Today’s post is a mixture of history, archeology, religion, conjecture and controversy. Not much to do with floss, but hang in for the surprises.
First, a little history. Carthage was once a city in what is now Tunisia. You may remember Carthage, a city and an empire which clashed with Rome and lost. Hannibal, famous for crossing the Alps into Italy with his elephants, engaged the Romans in war and won most of the battles, except for the last one, which is of course the most important one. That’s why the languages many of us speak are descended from variants of Latin instead of variants of Aramaic, which is what the Carthaginians spoke.
Aramaic happens to be the language spoken in the eastern Mediterranean lands before the Romans and Greeks came along, and was the language used by Jesus. It was spoken by the Phoenicians, who were the close cousins, if not the same crew, as the Carthaginians. They were also known as the Canaanites, who worshipped the God Baal.
So it happens, if you remember any of the Old Testament part of the Bible from your youth, that these Baalists carried out all sorts of atrocities in their religious rites, including child sacrifice, and this practice, and therefore Phoenician/ Canaanite culture (and thus also Carthaginian culture) were abhorred by the Israelites, and later by the Greeks and Romans.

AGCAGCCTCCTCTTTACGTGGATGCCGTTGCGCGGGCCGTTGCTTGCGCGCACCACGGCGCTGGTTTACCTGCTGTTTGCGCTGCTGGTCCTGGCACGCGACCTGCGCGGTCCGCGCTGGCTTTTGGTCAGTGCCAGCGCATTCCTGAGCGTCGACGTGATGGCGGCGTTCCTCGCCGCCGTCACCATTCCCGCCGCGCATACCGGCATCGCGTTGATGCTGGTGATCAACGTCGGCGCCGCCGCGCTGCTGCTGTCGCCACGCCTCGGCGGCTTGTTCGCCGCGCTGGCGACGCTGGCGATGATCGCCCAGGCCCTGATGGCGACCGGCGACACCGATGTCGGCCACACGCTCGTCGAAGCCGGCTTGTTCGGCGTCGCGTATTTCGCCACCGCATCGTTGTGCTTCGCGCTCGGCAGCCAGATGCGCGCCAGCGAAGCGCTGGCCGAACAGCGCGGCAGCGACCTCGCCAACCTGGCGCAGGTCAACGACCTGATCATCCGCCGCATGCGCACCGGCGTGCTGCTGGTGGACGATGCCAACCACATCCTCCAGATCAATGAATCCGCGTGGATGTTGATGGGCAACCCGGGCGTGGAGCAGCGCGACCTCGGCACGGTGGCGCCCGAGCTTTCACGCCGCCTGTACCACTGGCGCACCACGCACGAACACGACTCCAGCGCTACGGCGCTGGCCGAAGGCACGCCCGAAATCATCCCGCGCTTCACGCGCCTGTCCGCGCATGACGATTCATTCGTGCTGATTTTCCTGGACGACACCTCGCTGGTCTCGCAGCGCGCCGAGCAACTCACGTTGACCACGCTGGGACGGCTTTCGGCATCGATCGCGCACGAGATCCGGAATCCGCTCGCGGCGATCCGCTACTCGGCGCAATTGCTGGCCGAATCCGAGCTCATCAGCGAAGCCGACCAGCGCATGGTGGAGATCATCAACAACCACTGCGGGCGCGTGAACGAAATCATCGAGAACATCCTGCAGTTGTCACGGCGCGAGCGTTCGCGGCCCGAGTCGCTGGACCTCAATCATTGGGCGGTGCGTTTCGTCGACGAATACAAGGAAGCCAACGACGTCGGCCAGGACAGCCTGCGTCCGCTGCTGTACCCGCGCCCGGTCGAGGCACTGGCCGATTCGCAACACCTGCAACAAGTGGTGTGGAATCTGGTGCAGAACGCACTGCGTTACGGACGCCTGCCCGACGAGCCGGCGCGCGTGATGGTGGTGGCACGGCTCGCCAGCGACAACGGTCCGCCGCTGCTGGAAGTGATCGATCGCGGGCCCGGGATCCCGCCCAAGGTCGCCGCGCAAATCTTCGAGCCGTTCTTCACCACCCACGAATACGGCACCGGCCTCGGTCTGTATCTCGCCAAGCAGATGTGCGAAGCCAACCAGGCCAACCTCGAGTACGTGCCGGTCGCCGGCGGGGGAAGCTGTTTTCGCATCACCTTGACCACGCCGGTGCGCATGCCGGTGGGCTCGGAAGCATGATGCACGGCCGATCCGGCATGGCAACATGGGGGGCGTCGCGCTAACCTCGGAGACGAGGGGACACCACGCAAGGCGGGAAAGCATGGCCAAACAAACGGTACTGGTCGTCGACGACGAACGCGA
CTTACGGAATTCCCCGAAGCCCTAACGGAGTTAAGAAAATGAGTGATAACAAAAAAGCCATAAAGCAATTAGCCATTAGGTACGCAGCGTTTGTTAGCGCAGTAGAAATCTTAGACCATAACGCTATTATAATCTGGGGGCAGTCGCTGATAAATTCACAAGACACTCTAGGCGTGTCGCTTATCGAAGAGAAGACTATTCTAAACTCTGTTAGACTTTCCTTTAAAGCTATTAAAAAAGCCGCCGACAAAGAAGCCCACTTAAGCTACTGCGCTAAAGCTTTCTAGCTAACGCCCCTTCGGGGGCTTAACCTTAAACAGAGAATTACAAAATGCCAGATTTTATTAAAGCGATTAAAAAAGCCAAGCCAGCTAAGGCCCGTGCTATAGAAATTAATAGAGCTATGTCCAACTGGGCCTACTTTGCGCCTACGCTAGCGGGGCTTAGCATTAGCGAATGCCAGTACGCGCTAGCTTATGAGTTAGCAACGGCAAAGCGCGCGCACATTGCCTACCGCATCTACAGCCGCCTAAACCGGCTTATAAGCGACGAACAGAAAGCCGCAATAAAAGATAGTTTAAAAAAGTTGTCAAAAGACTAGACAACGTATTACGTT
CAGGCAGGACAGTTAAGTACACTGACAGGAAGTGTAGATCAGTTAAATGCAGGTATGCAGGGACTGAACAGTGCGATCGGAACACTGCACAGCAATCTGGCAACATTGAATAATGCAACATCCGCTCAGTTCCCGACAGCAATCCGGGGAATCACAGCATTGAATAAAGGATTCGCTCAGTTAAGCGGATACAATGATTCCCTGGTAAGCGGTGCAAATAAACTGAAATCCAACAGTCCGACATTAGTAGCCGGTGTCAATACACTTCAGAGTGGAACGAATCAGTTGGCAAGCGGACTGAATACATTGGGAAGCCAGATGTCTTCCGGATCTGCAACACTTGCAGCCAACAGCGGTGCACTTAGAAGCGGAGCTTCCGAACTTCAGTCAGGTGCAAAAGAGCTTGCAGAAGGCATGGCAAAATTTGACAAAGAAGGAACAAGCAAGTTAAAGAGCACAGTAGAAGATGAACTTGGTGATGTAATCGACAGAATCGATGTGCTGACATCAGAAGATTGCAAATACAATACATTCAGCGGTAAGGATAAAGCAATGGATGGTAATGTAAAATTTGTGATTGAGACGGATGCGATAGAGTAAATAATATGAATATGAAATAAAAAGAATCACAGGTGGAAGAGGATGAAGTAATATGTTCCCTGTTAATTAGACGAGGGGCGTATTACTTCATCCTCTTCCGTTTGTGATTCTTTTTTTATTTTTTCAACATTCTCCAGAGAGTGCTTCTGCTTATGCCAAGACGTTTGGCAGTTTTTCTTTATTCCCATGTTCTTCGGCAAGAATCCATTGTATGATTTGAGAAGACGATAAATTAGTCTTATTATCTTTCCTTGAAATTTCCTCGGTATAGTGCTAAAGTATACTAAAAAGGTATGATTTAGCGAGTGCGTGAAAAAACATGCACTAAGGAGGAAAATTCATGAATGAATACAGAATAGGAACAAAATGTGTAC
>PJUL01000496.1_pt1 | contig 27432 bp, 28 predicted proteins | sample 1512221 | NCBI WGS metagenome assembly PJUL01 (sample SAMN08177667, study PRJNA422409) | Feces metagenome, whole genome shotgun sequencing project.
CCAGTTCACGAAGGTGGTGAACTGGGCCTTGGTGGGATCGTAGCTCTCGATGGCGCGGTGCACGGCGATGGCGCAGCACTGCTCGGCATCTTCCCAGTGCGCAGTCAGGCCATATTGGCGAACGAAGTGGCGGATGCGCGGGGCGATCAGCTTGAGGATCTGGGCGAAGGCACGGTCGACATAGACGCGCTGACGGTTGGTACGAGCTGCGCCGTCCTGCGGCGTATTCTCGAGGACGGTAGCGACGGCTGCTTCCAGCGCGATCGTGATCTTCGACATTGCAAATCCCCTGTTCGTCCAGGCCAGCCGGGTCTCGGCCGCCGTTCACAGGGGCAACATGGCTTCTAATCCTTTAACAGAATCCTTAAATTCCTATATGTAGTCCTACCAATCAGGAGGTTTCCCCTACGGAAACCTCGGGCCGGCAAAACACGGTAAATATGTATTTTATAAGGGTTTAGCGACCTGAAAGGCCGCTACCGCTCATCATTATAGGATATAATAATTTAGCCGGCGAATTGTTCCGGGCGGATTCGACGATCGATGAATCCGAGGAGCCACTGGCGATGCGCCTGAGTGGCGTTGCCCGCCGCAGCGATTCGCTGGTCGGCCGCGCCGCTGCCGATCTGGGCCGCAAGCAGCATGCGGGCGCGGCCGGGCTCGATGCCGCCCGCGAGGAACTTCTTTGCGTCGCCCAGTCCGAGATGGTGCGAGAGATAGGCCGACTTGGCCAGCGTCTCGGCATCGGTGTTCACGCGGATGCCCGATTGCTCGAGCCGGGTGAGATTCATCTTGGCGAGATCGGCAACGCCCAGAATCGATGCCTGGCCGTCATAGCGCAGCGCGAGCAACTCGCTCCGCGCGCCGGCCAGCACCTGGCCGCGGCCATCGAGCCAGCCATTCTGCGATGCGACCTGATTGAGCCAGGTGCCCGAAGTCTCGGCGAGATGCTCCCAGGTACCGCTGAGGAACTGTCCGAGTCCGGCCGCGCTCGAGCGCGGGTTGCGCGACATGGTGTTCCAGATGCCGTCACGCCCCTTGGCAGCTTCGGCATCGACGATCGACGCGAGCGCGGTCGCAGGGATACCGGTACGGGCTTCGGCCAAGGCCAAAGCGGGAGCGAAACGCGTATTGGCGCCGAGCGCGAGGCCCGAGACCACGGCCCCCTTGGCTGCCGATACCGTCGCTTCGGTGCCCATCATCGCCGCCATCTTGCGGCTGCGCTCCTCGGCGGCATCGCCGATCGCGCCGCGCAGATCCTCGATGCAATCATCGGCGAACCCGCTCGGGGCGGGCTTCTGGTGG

Human sacrifice was vigorously condemned in the Old Testament by the prophet Elijah, who promoted the destruction of the Baalists by the Israelites for this reason, among others.
So, did these peoples really sacrifice children in their temples? Now here the evidence starts to stir up controversy. This all hangs on evidence related to something called the “neonatal line” in baby teeth. What is termed the “neonatal line” is a noticeable change in layers of enamel evenly laid down before birth, something like the rings in a tree. This mechanism is briefly disrupted during a week or more following birth because birth process is so traumatic to the newborn, and this line can be seen when these teeth are viewed by a number of different analytical methods.
Still with me?
In a children’s cemetery recently examined in the ruins of Carthage, young children’s remains included both ones who died shortly after birth, but also many who were the results of miscarriages, because their teeth bore no signs of the neonatal line and so died before birth. It is known that the survival of newborns past their first year or two was only about 50% at best.
What this implies is that these fetuses were buried with reverence in the cemetery and suggests, from the inscriptions on grave markers there, that the other children died a natural death and were not given by their parents to be sacrificed, but their lives rather were highly valued.
Read this as you will, but this could imply that the whole notion of child sacrifice in Canaanite culture could be wrong and written in the Old Testament to justify the destruction of these people by the abhorrence of God for this practice. The evidence could be flimsy or it could be robust, depending on where your sympathies lie, but experts in the field (historians and archeologists) are strongly divided on whether this is real evidence and if it means anything when compared to the historical record that was written by the Jews, the Greeks, and the Romans, who were of course the enemies of this people. Historical revisionism by the victor, after all, has been around for a long, long time. But at this point, the verdict seems to hinge on evidence from teeth.
To which I say: I don’t know, but remember to floss.
For both takes on this story, see: